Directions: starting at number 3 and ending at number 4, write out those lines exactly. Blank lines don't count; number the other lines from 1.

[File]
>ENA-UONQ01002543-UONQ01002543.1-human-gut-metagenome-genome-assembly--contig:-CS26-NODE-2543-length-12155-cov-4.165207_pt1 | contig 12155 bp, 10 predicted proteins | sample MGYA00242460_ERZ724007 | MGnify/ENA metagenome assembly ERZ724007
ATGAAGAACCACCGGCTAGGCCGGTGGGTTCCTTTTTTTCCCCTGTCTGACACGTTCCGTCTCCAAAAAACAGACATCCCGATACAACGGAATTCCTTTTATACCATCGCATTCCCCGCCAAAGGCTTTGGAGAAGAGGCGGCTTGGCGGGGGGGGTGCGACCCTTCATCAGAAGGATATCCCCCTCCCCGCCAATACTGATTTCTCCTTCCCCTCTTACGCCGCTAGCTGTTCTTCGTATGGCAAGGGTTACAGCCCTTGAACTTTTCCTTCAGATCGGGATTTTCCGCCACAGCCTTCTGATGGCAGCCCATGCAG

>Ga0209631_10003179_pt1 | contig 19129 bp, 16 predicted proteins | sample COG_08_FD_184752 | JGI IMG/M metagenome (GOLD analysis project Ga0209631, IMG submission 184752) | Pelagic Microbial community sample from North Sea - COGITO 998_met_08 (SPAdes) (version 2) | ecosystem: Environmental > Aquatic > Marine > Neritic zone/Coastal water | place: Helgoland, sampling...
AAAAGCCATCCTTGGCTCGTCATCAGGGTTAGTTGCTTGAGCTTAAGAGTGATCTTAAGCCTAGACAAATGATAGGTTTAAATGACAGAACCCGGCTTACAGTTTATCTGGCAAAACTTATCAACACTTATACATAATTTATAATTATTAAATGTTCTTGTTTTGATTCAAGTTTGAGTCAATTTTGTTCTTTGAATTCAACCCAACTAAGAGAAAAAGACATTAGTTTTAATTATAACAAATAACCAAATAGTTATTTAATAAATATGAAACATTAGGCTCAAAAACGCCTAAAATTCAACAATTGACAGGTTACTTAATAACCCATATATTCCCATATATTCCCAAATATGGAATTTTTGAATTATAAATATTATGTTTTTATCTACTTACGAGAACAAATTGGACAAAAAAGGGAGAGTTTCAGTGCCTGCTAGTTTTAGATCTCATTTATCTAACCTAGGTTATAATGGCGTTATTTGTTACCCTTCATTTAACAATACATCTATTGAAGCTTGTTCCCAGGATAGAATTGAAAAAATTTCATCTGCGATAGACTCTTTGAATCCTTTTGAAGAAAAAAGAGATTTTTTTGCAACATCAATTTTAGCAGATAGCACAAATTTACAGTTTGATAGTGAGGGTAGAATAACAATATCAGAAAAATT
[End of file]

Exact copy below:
>Ga0209631_10003179_pt1 | contig 19129 bp, 16 predicted proteins | sample COG_08_FD_184752 | JGI IMG/M metagenome (GOLD analysis project Ga0209631, IMG submission 184752) | Pelagic Microbial community sample from North Sea - COGITO 998_met_08 (SPAdes) (version 2) | ecosystem: Environmental > Aquatic > Marine > Neritic zone/Coastal water | place: Helgoland, sampling...
AAAAGCCATCCTTGGCTCGTCATCAGGGTTAGTTGCTTGAGCTTAAGAGTGATCTTAAGCCTAGACAAATGATAGGTTTAAATGACAGAACCCGGCTTACAGTTTATCTGGCAAAACTTATCAACACTTATACATAATTTATAATTATTAAATGTTCTTGTTTTGATTCAAGTTTGAGTCAATTTTGTTCTTTGAATTCAACCCAACTAAGAGAAAAAGACATTAGTTTTAATTATAACAAATAACCAAATAGTTATTTAATAAATATGAAACATTAGGCTCAAAAACGCCTAAAATTCAACAATTGACAGGTTACTTAATAACCCATATATTCCCATATATTCCCAAATATGGAATTTTTGAATTATAAATATTATGTTTTTATCTACTTACGAGAACAAATTGGACAAAAAAGGGAGAGTTTCAGTGCCTGCTAGTTTTAGATCTCATTTATCTAACCTAGGTTATAATGGCGTTATTTGTTACCCTTCATTTAACAATACATCTATTGAAGCTTGTTCCCAGGATAGAATTGAAAAAATTTCATCTGCGATAGACTCTTTGAATCCTTTTGAAGAAAAAAGAGATTTTTTTGCAACATCAATTTTAGCAGATAGCACAAATTTACAGTTTGATAGTGAGGGTAGAATAACAATATCAGAAAAATT